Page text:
Written Questions On Universal Credit

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My written Parliamentary questions to the Department of Work and Pensions over concerns about the roll-out of Universal Credit.

To ask the Secretary of State for Work and Pensions, what estimate he has made of the levels of uptake of advance payment of universal credit in (a) the UK, (b) Wales and (c) Aberavon constituency.

Damian Hinds: Any need for an advance payment or other financial or budgeting support should be established at the outset of a claim for Universal Credit. This includes existing benefit claimants who move to Universal Credit through a change of circumstances. In the initial new claim interview, work coaches are trained to offer personal budgeting support and assess whether claimants need help to manage until their first Universal Credit payment. If so they are advised to apply for an advance. Furthermore, additional work has been done by the Department to raise awareness of advances nationally, including providing options on the UC Helpline, and signposting through the new “Universal Credit & you” guide for claimants and on the new online Money Manager tool offered by the Money Advice Service. We will shortly be publishing data on advances.

To ask the Secretary of State for Work and Pensions, what assessment he has made of the effectiveness of advice given by (a) work coaches and (b) universal credit journals on claiming the advance payment of universal credit.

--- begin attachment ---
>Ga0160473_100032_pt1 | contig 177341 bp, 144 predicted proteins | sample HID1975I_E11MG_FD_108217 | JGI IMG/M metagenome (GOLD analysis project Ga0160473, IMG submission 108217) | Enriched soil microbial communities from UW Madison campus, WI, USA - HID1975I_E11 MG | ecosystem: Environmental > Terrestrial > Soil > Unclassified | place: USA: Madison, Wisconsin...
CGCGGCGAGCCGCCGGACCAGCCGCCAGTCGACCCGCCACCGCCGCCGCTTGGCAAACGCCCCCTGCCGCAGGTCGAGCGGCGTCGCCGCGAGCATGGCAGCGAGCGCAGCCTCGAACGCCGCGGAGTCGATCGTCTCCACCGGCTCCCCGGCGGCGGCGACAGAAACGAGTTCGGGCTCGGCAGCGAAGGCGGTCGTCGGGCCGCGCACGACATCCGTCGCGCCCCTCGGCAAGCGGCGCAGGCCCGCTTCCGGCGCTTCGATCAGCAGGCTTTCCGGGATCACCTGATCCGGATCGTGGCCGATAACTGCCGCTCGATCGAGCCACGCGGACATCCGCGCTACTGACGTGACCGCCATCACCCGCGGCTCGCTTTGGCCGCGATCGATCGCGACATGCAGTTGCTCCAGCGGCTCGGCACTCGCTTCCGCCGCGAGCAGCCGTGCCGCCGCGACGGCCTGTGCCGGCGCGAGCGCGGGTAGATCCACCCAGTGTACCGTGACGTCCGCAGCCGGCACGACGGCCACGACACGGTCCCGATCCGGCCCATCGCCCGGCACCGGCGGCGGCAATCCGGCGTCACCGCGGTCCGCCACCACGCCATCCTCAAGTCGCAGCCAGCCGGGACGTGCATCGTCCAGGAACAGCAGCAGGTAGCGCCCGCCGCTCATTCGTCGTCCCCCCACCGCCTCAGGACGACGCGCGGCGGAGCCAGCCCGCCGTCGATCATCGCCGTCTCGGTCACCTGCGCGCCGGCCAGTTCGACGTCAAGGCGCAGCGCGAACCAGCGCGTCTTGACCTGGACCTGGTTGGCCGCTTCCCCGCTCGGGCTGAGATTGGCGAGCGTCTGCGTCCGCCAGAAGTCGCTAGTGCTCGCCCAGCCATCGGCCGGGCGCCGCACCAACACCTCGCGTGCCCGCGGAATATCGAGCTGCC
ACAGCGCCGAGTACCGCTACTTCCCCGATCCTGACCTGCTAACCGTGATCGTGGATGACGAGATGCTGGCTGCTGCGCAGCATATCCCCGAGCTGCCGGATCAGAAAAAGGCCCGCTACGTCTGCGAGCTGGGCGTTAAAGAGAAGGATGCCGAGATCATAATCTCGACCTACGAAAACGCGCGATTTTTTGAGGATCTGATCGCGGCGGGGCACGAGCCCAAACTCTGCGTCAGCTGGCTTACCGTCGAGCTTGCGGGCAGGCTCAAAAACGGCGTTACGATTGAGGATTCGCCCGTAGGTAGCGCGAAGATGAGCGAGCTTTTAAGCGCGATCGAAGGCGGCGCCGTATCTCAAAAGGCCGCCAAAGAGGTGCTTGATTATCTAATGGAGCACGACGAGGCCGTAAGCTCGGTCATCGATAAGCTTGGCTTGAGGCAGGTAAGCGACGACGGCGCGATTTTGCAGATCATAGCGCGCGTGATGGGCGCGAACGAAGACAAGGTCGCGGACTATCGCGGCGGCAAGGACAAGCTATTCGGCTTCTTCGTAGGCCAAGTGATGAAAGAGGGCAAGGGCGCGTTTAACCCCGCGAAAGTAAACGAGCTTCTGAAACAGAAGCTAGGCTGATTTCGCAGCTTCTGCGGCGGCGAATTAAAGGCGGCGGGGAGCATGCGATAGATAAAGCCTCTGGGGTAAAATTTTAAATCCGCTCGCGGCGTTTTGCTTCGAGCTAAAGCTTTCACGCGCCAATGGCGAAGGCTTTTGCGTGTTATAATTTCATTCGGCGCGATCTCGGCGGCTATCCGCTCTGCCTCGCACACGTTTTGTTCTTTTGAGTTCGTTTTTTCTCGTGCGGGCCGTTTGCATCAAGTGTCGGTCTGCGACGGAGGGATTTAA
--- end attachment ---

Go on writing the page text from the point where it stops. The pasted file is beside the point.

Damian Hinds: Any need for an advance payment or other financial or budgeting support should be established at the outset of a claim for Universal Credit. This includes existing benefit claimants who move to Universal Credit through a change of circumstances. In the initial new claim interview, work coaches are trained to offer personal budgeting support and assess whether claimants need help to manage until their first Universal Credit payment. If so they are advised to apply for an advance. Furthermore, additional work has been done by the Department to raise awareness of advances nationally, including providing options on the UC Helpline, and signposting through the new “Universal Credit & you” guide for claimants and on the new online Money Manager tool offered by the Money Advice Service. We will shortly be publishing data on advances.

To ask the Secretary of State for Work and Pensions, what support his Department provides for universal credit claimants for (a) budgeting, (b) managing a claim online and (c) complex claims.

Damian Hinds: By design, Universal Credit is a much simpler system than that it replaces. It is easier for claimants to understand their entitlements and easier to administer. Nonetheless, we recognise that it represents a significant change for claimants, and some will find it challenging. That is why Universal Credit has an unprecedented level of personalised support for each claimant and there are a number of safeguards to support them, especially at the start of the claim. For example advances are available to help people manage until their first payment, this can amount to 50% of their indicative award and is payable straight away.